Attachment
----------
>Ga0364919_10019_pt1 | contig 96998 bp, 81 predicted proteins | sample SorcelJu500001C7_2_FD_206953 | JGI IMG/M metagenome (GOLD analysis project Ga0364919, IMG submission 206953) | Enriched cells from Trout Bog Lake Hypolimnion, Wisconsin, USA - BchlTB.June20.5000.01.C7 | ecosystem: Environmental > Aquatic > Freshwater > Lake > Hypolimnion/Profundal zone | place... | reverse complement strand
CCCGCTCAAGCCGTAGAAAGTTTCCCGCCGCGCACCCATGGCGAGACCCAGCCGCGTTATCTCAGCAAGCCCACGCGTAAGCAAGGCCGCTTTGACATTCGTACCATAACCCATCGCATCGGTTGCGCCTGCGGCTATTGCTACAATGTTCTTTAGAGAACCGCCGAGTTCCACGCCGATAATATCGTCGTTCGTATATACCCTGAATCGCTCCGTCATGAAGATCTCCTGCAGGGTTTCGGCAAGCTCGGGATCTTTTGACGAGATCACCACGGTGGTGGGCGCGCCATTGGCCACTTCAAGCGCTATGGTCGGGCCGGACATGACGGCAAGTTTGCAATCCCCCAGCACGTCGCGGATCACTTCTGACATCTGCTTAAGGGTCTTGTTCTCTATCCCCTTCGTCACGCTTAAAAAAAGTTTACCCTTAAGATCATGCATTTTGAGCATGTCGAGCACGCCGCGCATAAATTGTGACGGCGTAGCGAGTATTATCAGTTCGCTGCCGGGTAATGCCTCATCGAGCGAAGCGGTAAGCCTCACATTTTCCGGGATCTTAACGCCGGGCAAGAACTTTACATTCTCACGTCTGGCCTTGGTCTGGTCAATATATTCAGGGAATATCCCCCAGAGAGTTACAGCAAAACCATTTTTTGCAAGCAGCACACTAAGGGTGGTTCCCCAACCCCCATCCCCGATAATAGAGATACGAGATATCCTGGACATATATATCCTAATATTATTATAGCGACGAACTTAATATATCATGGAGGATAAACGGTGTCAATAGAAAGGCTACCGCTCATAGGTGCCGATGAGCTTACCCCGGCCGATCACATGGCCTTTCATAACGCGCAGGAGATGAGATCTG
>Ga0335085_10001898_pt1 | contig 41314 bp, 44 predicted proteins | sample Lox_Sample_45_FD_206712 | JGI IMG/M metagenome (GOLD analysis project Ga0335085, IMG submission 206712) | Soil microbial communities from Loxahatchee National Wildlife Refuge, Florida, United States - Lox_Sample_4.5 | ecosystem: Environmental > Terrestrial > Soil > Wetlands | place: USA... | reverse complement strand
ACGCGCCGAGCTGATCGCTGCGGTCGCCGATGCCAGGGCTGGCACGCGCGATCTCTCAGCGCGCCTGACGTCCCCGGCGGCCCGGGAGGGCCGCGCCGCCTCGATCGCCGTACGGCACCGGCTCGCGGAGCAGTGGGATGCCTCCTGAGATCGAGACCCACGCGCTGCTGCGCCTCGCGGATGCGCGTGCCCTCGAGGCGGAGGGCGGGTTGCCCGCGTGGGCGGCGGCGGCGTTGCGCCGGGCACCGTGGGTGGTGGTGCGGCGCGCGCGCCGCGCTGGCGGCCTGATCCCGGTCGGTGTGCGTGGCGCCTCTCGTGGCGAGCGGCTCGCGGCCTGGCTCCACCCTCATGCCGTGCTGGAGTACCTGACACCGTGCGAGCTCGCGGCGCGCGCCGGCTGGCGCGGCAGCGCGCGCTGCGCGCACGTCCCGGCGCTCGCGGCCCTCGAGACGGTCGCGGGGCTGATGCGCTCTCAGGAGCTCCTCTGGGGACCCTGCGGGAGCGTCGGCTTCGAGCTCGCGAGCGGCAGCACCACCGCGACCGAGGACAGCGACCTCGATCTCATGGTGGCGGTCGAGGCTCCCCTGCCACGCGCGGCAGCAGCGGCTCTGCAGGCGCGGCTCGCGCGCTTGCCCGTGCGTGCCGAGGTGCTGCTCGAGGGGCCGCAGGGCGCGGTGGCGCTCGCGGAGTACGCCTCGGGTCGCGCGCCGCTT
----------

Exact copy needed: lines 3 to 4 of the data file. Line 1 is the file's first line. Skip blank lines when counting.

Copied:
>Ga0335085_10001898_pt1 | contig 41314 bp, 44 predicted proteins | sample Lox_Sample_45_FD_206712 | JGI IMG/M metagenome (GOLD analysis project Ga0335085, IMG submission 206712) | Soil microbial communities from Loxahatchee National Wildlife Refuge, Florida, United States - Lox_Sample_4.5 | ecosystem: Environmental > Terrestrial > Soil > Wetlands | place: USA... | reverse complement strand
ACGCGCCGAGCTGATCGCTGCGGTCGCCGATGCCAGGGCTGGCACGCGCGATCTCTCAGCGCGCCTGACGTCCCCGGCGGCCCGGGAGGGCCGCGCCGCCTCGATCGCCGTACGGCACCGGCTCGCGGAGCAGTGGGATGCCTCCTGAGATCGAGACCCACGCGCTGCTGCGCCTCGCGGATGCGCGTGCCCTCGAGGCGGAGGGCGGGTTGCCCGCGTGGGCGGCGGCGGCGTTGCGCCGGGCACCGTGGGTGGTGGTGCGGCGCGCGCGCCGCGCTGGCGGCCTGATCCCGGTCGGTGTGCGTGGCGCCTCTCGTGGCGAGCGGCTCGCGGCCTGGCTCCACCCTCATGCCGTGCTGGAGTACCTGACACCGTGCGAGCTCGCGGCGCGCGCCGGCTGGCGCGGCAGCGCGCGCTGCGCGCACGTCCCGGCGCTCGCGGCCCTCGAGACGGTCGCGGGGCTGATGCGCTCTCAGGAGCTCCTCTGGGGACCCTGCGGGAGCGTCGGCTTCGAGCTCGCGAGCGGCAGCACCACCGCGACCGAGGACAGCGACCTCGATCTCATGGTGGCGGTCGAGGCTCCCCTGCCACGCGCGGCAGCAGCGGCTCTGCAGGCGCGGCTCGCGCGCTTGCCCGTGCGTGCCGAGGTGCTGCTCGAGGGGCCGCAGGGCGCGGTGGCGCTCGCGGAGTACGCCTCGGGTCGCGCGCCGCTT